Smyrna, Delaware

Smyrna is a small community in the south-central portion of the US State of Delaware situated to the south of Wilmington. With its proximity to the Delaware Bay and the Atlantic Ocean, Smyrna has activities to correspond with all seasons. It was named after a European port city found in Turkey of the same name. Smyrna was once a large shipping center in Delaware's early history. As of today, Smyrna is sought by visitors for its small-town feel, with many historic Georgian buildings and outdoor recreational areas such as Blackbird State Forest and Lake Como. 

Geography And Climate Of Smyrna

South Main Street in Smyrna, Delaware
Northbound Main Street is approaching the intersection with Commerce Street in Smyrna, Delaware. Image Credit: Wikimedia Commons. 

The town is a part of Kent County and New Castle Counties and is found west of Duck Creek on the western banks of the Delaware River. Smyrna thus covers a total area of 9.8 sq. km, of which 9.6 sq. km is occupied by land and 0.26 sq. km is covered by water. Other nearby Delaware cities include the state capital Wilmington which is 31 miles north; Dover, which is 11 miles south; and Newark, which is 28 miles northeast of Smyrna.

According to the Köppen Climate Classification, Smyrna experiences a humid subtropical climate. Due to its proximity to the Atlantic Ocean, Smyrna has cold, snowy, and windy winters and warm summers. The average temperature is 57.75 °F, ranging from an average low of 47.3 °F in January to an average high of 66.2 °F  in July. Over a year, Smyrna collects precipitation over 112.9 days from rain and snow. Rainfall totals to 46.1 inches, with May being the rainiest month. The town receives about 16 inches of snowfall from October to April. 

History Of Smyrna

In 1792, Smyrna was formerly known as the Duck Creek Cross Roads and briefly served as the State Capital of Delaware. This was due to nearby Duck Creek, which served as a shipping center and used the Delaware Bay as a significant shipping waterway serving Delaware and New Jersey. However, in 1806, the name Smyrna was widely used when referencing this area and was long thought to be named after the port of Smyrna in Turkey. Moreover, commonly traded items included grain, produce, and timber, but demand for the shipping trade fizzled out by the 1850s. As such, agriculture became the dominant industry in its place. By 1832, Delaware's first railroad began construction and was effectively called the north-south line, connecting Sussex and Kent counties. Smyrna Station opened its doors in 1855 and was located in Clayton County. Two years later, in 1857, the railroad commenced full operations providing freight and transportation between Philadelphia, Wilmington, and Baltimore.

The Population And Economy Of Smyrna

 As per the latest US Census, Smyrna has a population of 12,883 residents, with a population density of 796.66 people per sq. km. The median household income is $83,635, and the gross monthly income is $1,183. About 11.08% of the population lives below the poverty line. The median age of a resident is 37.6 years, with males averaging an age of 31.8 and females at 41.4 years old. The cultural/racial breakdown is 61.66% identified as white, 33.07% were black, 4.53% represented two races, 0.69% were Asian, and 0.05% identified as American Indian or Alaskan Native.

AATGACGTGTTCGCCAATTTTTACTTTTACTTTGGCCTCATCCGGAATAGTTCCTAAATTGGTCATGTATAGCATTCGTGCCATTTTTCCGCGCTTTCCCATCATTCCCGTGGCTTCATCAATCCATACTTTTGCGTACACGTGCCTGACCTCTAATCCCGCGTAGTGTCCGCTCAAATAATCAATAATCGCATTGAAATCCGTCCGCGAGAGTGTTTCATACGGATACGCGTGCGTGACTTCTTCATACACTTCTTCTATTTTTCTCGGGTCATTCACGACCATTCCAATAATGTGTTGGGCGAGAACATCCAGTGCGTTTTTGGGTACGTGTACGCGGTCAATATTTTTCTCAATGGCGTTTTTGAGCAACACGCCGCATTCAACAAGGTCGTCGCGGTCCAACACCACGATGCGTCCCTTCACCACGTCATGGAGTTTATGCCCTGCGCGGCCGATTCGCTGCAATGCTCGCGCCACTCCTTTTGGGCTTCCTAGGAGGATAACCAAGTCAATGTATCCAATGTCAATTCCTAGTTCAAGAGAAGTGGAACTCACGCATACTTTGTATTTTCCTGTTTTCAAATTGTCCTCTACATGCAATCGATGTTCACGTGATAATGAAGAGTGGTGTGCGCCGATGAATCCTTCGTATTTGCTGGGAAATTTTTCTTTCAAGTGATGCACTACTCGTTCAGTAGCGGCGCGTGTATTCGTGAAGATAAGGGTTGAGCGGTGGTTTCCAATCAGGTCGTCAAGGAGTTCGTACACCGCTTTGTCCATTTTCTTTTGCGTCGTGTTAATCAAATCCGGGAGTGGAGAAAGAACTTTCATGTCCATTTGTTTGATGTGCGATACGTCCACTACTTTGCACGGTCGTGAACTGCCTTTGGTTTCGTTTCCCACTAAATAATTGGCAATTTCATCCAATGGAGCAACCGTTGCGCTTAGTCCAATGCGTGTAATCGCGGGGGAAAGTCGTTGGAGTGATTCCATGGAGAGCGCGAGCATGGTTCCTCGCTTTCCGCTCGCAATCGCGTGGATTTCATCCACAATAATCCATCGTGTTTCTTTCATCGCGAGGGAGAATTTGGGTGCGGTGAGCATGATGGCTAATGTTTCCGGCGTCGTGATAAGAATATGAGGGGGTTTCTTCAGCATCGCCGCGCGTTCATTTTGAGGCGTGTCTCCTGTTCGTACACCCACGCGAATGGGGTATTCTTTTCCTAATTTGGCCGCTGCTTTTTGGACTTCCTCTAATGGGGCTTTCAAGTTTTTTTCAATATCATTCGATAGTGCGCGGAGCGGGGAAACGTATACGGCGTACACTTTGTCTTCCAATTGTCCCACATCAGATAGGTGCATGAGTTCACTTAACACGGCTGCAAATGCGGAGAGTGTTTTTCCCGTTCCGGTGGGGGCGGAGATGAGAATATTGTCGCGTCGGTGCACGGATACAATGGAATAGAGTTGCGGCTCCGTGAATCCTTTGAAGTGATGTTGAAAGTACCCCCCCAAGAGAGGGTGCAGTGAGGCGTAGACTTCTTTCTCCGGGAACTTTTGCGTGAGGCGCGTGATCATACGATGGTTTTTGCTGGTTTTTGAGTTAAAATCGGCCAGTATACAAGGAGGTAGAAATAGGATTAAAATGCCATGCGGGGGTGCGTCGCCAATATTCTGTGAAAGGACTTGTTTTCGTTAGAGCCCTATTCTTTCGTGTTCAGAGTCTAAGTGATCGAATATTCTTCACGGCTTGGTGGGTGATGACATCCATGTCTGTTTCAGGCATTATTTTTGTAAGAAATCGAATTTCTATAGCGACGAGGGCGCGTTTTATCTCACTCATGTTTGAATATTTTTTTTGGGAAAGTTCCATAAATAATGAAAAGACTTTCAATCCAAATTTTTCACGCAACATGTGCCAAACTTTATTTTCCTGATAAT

The unemployment rate is 3.6%, whereas the US unemployment rate is 6.0%. The main industries that make up the economy of Smyrna are scientific and technician services at 13.0% overall, healthcare and social assistance at 10.8%, and retail trade at 10.7%. The highest paying jobs come from scientific and technical services with earnings of $83,517, finance and technical services at $56,292, and real estate at $53,795.

Attractions Around Smyrna

Blackbird State Forest

Blackbird State Forest is the northernmost state forest in Delaware. It is a dedicated green space that serves as a quiet location for outdoor recreation. Blackbird State Forest offers hiking, biking, birding, hunting, fishing, and horseback riding. The main feature of this state forest is a wheelchair-accessible interpretive Tybout Tract trail that is under a kilometer in the distance. Additionally, visitors can camp on-site, but the campsites are available on a first-come, first-served basis.

Lake Como

Lake Como offers some of the best beaches found in the state of Delaware. It has long been a summer destination among generations of families for outdoor and summer recreation activities. Infrastructures around the lake include a dedicated swim area with lifeguards, paddle boats, a playground, picnic areas, pavilions, and a boat launch with rentals available for a fee. Additionally, Lake Como is revered as a fishing spot that draws visitors for its black crappie, bluegill, brown bullhead, chain pickerel, pumpkin seed, largemouth bass, white perch, and yellow perch. As mentioned, there is a boat launch that also acts as put-in/out for those who want to kayak, canoe, or paddleboard on Lake Como.

Smyrna has all the services and amenities found in the larger cities of Delaware without compromising its quiet and small city charm that visitors enjoy. Located on the north-south line of Delaware's railroad that connected Smyrna to the capital of Wilmington, transportation has long been at the forefront of Smyrna's economy and history. Small glimmers of the past can be seen in the Georgian architecture of the historic homes and businesses of downtown and rivers such as Duck Creek that once spawned the name of this former shipping center. Overall, these advancements have blossomed the settlement of Duck Creek Cross Road into the city of Smyrna that many adore today.

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